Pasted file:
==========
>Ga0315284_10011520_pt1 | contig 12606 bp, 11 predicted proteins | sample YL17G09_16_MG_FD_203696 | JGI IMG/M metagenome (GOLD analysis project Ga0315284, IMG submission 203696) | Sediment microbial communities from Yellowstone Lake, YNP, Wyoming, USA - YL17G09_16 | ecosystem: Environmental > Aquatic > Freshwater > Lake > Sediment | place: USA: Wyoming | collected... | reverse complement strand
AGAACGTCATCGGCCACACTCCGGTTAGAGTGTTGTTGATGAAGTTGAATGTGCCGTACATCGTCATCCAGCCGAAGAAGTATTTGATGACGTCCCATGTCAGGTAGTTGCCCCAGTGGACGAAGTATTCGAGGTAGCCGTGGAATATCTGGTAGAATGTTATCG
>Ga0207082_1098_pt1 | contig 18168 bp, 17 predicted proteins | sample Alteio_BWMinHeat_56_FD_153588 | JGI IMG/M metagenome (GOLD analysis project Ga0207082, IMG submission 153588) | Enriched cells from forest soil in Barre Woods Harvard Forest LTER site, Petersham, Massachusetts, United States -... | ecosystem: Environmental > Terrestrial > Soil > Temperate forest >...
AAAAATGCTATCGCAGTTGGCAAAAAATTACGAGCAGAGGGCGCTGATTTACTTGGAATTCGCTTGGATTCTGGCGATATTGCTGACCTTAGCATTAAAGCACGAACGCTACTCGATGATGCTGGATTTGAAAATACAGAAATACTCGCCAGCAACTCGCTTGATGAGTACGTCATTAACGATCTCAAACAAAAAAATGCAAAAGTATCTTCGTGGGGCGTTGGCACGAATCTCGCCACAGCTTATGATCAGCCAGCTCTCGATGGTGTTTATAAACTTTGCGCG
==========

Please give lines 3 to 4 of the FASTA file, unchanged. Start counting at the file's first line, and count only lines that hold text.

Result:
>Ga0207082_1098_pt1 | contig 18168 bp, 17 predicted proteins | sample Alteio_BWMinHeat_56_FD_153588 | JGI IMG/M metagenome (GOLD analysis project Ga0207082, IMG submission 153588) | Enriched cells from forest soil in Barre Woods Harvard Forest LTER site, Petersham, Massachusetts, United States -... | ecosystem: Environmental > Terrestrial > Soil > Temperate forest >...
AAAAATGCTATCGCAGTTGGCAAAAAATTACGAGCAGAGGGCGCTGATTTACTTGGAATTCGCTTGGATTCTGGCGATATTGCTGACCTTAGCATTAAAGCACGAACGCTACTCGATGATGCTGGATTTGAAAATACAGAAATACTCGCCAGCAACTCGCTTGATGAGTACGTCATTAACGATCTCAAACAAAAAAATGCAAAAGTATCTTCGTGGGGCGTTGGCACGAATCTCGCCACAGCTTATGATCAGCCAGCTCTCGATGGTGTTTATAAACTTTGCGCG